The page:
The chief minister further said the RINL with a production capacity of 7.3 million tonnes, had taken up plant modernisation and capacity expansion recently which led to the plant borrowing from banks to take up the expansion. Due to a slump in the steel market, the company had been making losses since 2015 and was finding it difficult to service the debt.

One of the major structural issues that also led to high cost of production is the absence of a captive mine thereby affecting the profitability. The plant will again become a profitable venture given some support from the Centre such as allotting captive iron ore mines to bring down the input costs, swapping high-cost debt with low-cost debt, and converting debt into equity through equity conversion, Jagan said.

“I assure you that the state government will closely work with the Centre in turning around the company and together, we can revive the plant for unlocking greater value to the society,” he requested the Prime Minister.

First, the Chief Minister suggested, was continuing operations to achieve turnaround, as with all sectors of the economy. This would make the steel sector also see a V-shaped recovery. In this regard, he pointed out that RINL achieved its highest ever capacity utilisation of 6.3 MTPA against the capacity of 7.3 MTPA in December 2020, posting a monthly profit of close to Rs 200 crore.

Second, Jagan Mohan Reddy sought captive iron ore mines to reduce input costs. He stated that RINL is purchasing iron ore from NMDC Bailadila mines at market price, which puts a cost disadvantage of around Rs 5,260 per MT of steel (at ore level). Allotment of captive mines will help RINL tide over its cost disadvantage.

Third, the CM sought financial restructuring under which short-term and long-term loans could be converted into equity, taking off repayment pressures and interest burden. The high cost debt, which is actually Rs 22,000 crore, is being serviced at interest rates as high as 14 per cent.

(Many private companies get loans at an interest of 7-8 percent.)

Conversion of these loans into equity by banks can remove the interest burden. Further, listing RINL, Vizag, on the stock exchange would give banks the exit option through the stock exchange route, which would enable the general public to invest.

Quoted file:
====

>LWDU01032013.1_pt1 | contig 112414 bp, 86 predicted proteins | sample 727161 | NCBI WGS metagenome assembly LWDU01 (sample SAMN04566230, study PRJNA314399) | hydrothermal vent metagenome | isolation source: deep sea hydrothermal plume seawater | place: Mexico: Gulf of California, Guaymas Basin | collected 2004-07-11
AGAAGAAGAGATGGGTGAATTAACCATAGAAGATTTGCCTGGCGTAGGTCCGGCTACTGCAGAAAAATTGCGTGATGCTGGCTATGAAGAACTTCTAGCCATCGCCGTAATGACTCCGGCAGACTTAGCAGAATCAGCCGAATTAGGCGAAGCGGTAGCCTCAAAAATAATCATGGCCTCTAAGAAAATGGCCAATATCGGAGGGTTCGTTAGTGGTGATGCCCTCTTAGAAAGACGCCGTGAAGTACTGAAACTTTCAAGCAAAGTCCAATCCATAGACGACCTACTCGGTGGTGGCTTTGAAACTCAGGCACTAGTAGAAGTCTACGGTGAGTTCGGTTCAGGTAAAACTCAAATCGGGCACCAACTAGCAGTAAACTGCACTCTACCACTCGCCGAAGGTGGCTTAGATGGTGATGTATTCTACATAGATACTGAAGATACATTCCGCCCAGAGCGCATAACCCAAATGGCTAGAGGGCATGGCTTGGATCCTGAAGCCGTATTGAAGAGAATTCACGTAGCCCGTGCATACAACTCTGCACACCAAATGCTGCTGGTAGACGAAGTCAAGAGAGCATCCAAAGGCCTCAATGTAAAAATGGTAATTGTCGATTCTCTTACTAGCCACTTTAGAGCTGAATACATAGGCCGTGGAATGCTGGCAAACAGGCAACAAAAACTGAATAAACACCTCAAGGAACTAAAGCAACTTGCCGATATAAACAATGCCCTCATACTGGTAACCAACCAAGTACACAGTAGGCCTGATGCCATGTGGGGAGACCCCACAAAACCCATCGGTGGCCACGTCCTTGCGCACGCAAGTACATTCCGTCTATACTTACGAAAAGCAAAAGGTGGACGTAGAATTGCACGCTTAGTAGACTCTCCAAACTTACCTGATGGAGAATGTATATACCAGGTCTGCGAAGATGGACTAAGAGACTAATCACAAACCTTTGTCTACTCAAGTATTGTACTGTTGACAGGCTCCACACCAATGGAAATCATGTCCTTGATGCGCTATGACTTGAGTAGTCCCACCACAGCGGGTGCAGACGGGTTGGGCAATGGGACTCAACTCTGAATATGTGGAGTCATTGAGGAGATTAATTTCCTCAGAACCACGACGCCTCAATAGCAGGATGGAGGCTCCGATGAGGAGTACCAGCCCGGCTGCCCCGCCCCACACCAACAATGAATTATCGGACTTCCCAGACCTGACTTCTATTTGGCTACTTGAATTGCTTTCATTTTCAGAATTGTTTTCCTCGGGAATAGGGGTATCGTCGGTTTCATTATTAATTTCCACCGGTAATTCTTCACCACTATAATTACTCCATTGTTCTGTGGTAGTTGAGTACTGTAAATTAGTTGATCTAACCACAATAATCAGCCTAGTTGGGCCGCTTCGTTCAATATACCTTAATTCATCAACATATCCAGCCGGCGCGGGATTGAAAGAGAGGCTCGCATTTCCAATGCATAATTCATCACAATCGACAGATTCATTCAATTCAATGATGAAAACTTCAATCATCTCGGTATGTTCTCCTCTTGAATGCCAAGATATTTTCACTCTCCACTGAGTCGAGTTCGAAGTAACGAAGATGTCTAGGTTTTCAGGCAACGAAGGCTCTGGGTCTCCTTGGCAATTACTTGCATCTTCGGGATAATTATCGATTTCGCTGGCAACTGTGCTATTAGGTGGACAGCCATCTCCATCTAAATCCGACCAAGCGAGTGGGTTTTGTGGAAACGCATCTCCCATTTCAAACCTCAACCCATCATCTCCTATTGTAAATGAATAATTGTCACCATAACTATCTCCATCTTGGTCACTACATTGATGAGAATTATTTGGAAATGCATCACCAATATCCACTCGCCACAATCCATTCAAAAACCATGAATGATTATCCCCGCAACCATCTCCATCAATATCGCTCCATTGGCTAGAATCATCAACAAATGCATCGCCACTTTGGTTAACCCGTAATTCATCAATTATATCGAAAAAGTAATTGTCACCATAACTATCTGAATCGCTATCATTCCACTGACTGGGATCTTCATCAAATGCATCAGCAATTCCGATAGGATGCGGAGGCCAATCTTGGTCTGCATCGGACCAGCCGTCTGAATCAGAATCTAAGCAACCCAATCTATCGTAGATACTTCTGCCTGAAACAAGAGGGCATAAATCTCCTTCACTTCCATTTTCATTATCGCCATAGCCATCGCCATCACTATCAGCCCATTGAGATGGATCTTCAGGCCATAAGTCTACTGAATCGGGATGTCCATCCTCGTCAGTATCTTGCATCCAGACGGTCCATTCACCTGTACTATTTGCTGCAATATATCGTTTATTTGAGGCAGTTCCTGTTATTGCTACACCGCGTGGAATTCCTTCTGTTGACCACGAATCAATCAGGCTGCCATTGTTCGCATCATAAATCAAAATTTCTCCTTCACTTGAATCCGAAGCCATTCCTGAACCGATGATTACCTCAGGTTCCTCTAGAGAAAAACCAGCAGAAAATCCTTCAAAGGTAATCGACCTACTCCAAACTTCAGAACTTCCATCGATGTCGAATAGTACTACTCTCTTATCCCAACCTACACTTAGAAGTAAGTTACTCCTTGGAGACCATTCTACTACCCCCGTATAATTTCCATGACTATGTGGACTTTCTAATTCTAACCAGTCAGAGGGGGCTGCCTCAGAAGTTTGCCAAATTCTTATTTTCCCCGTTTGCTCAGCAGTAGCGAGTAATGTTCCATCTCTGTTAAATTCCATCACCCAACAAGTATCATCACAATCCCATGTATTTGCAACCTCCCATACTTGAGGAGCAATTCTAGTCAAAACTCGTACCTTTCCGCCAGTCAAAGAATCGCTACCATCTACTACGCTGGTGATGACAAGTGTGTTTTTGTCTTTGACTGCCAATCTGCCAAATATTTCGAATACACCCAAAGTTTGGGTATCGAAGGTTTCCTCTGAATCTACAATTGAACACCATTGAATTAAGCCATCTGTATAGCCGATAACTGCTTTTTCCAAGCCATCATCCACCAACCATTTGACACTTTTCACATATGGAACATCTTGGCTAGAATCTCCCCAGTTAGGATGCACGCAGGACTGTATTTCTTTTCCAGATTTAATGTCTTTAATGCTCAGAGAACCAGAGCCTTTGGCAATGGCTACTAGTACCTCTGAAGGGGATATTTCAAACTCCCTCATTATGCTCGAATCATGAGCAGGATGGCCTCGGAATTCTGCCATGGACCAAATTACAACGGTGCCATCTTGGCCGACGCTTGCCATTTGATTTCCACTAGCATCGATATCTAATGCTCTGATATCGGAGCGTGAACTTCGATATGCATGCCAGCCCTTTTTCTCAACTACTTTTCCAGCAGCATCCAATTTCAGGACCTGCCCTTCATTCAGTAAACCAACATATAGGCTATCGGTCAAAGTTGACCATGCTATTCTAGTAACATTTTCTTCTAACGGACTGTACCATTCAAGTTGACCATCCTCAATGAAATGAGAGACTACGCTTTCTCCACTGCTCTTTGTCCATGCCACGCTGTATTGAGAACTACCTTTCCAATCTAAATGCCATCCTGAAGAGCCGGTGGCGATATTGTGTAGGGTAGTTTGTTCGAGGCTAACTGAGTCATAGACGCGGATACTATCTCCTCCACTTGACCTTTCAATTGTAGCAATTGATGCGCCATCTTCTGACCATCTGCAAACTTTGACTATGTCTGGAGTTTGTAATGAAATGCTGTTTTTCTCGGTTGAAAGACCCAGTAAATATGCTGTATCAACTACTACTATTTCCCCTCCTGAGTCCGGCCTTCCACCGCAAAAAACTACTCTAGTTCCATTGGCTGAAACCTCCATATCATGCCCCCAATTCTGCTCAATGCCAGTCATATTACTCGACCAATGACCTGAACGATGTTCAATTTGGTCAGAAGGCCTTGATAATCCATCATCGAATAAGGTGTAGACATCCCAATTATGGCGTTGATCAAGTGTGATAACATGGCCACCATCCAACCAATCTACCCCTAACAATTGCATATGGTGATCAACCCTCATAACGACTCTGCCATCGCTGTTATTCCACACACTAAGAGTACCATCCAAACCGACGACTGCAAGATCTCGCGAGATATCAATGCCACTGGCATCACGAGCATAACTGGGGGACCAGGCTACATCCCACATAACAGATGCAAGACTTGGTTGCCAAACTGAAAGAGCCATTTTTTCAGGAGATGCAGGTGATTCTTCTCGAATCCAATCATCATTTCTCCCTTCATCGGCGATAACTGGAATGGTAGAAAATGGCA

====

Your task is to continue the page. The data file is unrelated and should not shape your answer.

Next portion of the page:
He pointed out that the steel plant became a reality only after people of AP agitated for the Visakhapatnam Steel Plant. Thirty-two people lost their lives in the decade-long public agitation “Visakha Ukku – Andhrula Hakku” in the undivided Andhra Pradesh.

Jagan Mohan Reddy stated, “The plant performed well between 2002 and 2015, earning profits with positive net worth. The company has around 19,700 acres of land currently. The valuation of these lands itself would exceed `1 lakh crore due to location of the plant in a metropolitan area and rapidly expanding urban sprawl. However, owing to unfavourable steel cycle globally, the company started making losses since 2014–15 and found it difficult to service its debt. One of the major structural issues for its high cost of production is absence of captive mine, thereby affecting profitability,” the CM pointed out.

The Chief Minister pointed out that RINL, the corporate entity of Visakhapatnam Steel Plant, is a navratna company and the largest public sector industrial unit in the state, providing employment opportunities for close to around 20,000 people directly and to many others indirect employment opportunities in the city of Vishakhapatnam. VSP is also India’s first shore-based integrated steel plant and a producer of long steel products catering to requirements of construction, infrastructure, manufacturing and automobile sectors.

Jagan Mohan Reddy stated, “The plant performed well between 2002 and 2015, earning profits with positive net worth. The company has around 19,700 acres of land currently. The valuation of these lands itself would exceed `1 lakh crore due to location of the plant in a metropolitan area and rapidly expanding urban sprawl. However, owing to unfavourable steel cycle globally, the company started making losses since 2014–15 and found it difficult to service its debt. One of the major structural issues for its high cost of production is absence of captive mine, thereby affecting profitability,” the CM pointed out.

Reddy suggested that the PSEs short-term loans, along with long-term loans, be converted into equity, taking off repayment pressures and interest burden.


IF YOU LIKED THE ARTICLE SUPPORT PEOPLE’S JOURNALISM


 


Countercurrents is answerable only to our readers. Support honest journalism because we have no PLANET B. Subscribe to our Telegram channel


GET COUNTERCURRENTS DAILY NEWSLETTER STRAIGHT TO YOUR INBOX